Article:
Another species, walrus, faces negative impacts from sea ice loss. Dependent on the ice for habitat and protection, walrus have been forced onshore at Point Lay, where they are vulnerable to predators.
In conclusion, Hinzman stated some ways these challenges could be met:
- Maintaining and building operational capacity
- Sustaining long-term observations
- Growing human capacity
- Enhancing cooperation
- Managing and sharing information
- Investing in research
Richard Glenn, Executive Vice President of Lands and Natural Resources for the Arctic Slope Regional Corporation, covered Arctic business interests, saying that one shouldn’t generalize about the Arctic because it contains a tremendous amount of diversity.
The differences in thermocline conductivity in Prudhoe Bay and Barrow, he said, causes their physical environments to react differently, which is why an understanding of the changes needs to be built into the system.
Glenn credited the Prudhoe Bay oil discovery as the origin of all the mineral development on the North Slope.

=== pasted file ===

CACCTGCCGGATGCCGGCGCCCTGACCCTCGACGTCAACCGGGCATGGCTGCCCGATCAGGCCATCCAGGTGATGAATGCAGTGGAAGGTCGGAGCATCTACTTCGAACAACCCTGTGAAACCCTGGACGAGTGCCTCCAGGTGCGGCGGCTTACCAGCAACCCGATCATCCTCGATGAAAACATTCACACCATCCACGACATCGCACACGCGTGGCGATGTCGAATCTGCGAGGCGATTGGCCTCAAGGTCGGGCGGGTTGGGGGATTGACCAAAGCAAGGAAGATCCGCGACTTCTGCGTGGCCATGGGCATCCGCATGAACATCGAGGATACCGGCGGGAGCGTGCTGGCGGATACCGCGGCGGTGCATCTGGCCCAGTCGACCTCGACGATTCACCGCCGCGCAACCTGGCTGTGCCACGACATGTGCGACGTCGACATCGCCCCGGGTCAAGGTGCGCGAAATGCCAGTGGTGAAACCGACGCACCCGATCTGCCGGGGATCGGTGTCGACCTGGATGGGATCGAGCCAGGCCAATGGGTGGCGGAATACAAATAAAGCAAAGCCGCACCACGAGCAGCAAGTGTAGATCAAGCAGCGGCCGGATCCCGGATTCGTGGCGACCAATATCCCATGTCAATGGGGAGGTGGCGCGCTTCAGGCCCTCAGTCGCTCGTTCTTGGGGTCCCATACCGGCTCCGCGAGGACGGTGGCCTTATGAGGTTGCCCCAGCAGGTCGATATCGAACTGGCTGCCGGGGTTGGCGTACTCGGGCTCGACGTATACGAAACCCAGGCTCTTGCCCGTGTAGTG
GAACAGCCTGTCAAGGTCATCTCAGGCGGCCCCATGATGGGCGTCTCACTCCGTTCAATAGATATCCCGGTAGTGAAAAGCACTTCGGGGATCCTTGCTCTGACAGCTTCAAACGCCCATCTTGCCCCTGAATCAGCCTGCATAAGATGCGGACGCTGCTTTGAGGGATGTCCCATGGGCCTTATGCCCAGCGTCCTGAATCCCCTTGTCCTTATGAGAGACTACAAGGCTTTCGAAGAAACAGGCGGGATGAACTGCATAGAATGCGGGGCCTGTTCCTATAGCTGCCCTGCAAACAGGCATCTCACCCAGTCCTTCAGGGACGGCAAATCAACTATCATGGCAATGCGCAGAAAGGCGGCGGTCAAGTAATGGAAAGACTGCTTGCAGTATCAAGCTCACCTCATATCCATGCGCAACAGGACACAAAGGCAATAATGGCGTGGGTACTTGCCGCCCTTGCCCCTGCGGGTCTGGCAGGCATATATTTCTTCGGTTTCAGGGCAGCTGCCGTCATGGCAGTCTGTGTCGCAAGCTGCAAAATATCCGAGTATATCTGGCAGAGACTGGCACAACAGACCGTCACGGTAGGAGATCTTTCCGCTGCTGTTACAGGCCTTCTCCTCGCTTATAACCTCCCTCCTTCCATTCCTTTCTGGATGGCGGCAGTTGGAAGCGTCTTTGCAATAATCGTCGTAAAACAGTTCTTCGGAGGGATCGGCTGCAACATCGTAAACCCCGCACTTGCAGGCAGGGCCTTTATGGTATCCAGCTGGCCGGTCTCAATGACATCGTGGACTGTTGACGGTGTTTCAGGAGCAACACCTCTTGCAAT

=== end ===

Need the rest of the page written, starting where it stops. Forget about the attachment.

His message was to go local first, as local people have developed a backdrop for new research and data acquisition.
Discussing shore-fast and land-fast ice, Glenn said land-fast ice becomes a part of the geography from about November until July 4, and is then followed by open water and mixed ice conditions.
Glenn said that bowhead whales follow the receding ice packs in the spring, making their way to the Beaufort and Chukchi Seas to spend their summers in Canada. The bowhead whale migration is one example of the way the diverse Arctic region is tied together.
Glenn added that Native whaling captains serve as a great connection between scientists and local indigenous experts. They diffuse the cultural differences so that visiting researchers can learn hundreds of years of history.